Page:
On November 28, the New Jersey Tax Court issued an opinion in Infosys Limited of India, Inc. v. Director, Division of Taxation, Dck. No. 012060-2016, that denied the Division of Taxation’s attempt to tax foreign income subject to an income tax treaty between India and the U.S. and thus, not taxable for federal income tax purposes.  In granting summary judgment and a significant refund in favor of the taxpayer, the Tax Court addressed New Jersey’s position on what is included in a taxpayer’s entire net income subject to the Corporation Business Tax (“CBT”).  Entire net income with state-specific adjustments is the tax base for CBT purposes.

Infosys is an international company engaged in the business of providing services and support in technology, software engineering and information technology outsourcing.  The company maintains its largest presence in India, but also has a branch in the U.S.  In accordance with Internal Revenue Code section 8833 and Article 7 of the Convention for the Avoidance of Double Taxation between the U.S. and India (the “treaty”), Infosys reports as federal taxable income only the amount of income attributable to its U.S. branch office.

On its original CBT returns, Infosys reported its worldwide income to New Jersey.  However, it subsequently filed amended returns which reported its entire net income for CBT excluding any income not attributable to the U.S. Branch office.  The company’s position is that since its federal taxable income before net operating loss and special deductions excludes the foreign income, its entire net income for CBT purposes should exclude the same income.  This position is based on the CBT statute defining entire net income to be:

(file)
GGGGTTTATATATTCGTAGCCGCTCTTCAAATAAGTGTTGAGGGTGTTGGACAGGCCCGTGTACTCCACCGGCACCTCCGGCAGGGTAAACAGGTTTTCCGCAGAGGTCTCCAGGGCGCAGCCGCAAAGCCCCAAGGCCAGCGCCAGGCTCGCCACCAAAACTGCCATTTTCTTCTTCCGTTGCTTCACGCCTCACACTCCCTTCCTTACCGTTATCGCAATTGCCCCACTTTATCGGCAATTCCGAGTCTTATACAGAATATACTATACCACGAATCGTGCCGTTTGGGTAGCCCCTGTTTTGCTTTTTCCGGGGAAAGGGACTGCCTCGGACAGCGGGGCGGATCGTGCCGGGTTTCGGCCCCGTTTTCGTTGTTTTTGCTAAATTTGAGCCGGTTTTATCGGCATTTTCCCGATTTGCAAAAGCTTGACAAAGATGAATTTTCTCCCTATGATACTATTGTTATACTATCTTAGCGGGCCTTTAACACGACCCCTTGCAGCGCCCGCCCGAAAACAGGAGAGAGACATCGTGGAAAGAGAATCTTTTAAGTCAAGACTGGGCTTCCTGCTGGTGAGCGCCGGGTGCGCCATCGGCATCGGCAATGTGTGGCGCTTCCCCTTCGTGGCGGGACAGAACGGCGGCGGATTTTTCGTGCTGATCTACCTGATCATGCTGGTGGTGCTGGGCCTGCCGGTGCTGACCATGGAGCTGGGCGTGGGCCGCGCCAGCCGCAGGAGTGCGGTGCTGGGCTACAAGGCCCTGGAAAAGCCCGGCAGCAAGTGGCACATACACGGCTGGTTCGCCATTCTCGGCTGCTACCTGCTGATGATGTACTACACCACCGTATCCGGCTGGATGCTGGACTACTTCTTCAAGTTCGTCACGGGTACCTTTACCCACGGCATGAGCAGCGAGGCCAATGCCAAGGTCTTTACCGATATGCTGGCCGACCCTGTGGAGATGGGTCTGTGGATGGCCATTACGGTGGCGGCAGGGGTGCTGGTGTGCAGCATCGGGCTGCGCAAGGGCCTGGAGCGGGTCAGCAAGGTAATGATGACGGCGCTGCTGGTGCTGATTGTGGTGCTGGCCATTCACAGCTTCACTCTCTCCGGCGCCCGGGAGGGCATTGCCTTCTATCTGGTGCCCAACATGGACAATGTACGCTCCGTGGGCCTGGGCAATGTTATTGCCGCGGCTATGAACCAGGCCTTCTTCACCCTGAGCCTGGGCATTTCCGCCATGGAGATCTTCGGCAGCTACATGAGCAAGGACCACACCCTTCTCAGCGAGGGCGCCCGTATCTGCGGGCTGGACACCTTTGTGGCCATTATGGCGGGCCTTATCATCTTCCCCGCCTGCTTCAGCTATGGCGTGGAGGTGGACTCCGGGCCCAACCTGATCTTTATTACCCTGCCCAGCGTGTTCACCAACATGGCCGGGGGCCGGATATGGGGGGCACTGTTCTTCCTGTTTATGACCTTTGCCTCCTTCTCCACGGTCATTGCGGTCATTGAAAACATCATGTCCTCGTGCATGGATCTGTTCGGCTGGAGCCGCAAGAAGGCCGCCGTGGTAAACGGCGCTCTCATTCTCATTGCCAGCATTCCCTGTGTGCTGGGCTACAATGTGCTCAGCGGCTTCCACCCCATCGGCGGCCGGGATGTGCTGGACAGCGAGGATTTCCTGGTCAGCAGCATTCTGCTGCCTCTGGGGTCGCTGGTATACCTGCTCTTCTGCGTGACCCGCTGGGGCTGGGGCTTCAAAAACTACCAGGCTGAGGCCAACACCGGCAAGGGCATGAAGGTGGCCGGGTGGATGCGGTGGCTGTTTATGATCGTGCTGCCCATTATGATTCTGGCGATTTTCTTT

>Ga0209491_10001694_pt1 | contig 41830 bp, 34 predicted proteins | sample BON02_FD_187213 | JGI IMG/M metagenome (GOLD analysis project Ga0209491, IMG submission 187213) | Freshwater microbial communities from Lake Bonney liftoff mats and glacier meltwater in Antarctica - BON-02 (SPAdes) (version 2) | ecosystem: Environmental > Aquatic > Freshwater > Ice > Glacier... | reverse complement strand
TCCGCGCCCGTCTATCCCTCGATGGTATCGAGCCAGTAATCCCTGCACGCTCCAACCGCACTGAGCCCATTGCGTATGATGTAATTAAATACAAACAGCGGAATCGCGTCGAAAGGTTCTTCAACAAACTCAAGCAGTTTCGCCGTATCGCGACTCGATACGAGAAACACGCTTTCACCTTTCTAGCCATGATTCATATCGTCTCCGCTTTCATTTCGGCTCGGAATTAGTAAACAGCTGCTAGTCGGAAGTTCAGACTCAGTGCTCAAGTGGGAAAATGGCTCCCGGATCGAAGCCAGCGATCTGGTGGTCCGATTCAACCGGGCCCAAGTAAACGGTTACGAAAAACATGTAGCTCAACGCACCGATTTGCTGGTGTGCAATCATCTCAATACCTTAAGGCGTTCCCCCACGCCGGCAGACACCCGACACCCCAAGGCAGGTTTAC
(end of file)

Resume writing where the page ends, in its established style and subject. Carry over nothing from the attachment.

deemed prima facie to be equal in amount to the taxable income, before net operating loss deduction and special deductions, which the taxpayer is required to report…to the United States Treasury Department for the purpose of computing its federal income tax… N.J.S.A. 54:10A-4(k).

The company’s amended return position is also supported by the Tax Court’s decision in IBM Corp. v. Director, Division of Taxation, 26 N.J. Tax 102 (2011), which stands for the proposition that the Division cannot try and tax extraterritorial income which is not included in federal taxable income before net operating loss deduction and special deductions absent a specific legislative directive to do so.  Or in other words, for CBT purposes, the state and the taxpayer are stuck with taxable income before net operating loss and special deduction as reported for federal income tax purposes unless there is a specific New Jersey statute which deviates from this tax base.

The Division tried to argue that its regulations and other Tax Court decisions (Toyota Motor Credit and Ford Motor Credit) call for a departure from the IBM case because the CBT is imposed on “total net income from all sources, whether within or without the United States…” N.J.S.A. 54:10A-4(k).  The Tax Court, however, rejected the Division’s arguments and granted the taxpayer’s refund predicated on excluding the foreign-source income.

The takeaway from the case is that New Jersey CBT taxpayers that included foreign income in the tax base that was not included in federal taxable income should have a significant refund opportunity.  This would apply to treaty-exempt income as well as income that is not sourced to the U.S. in accordance with federal income tax rules.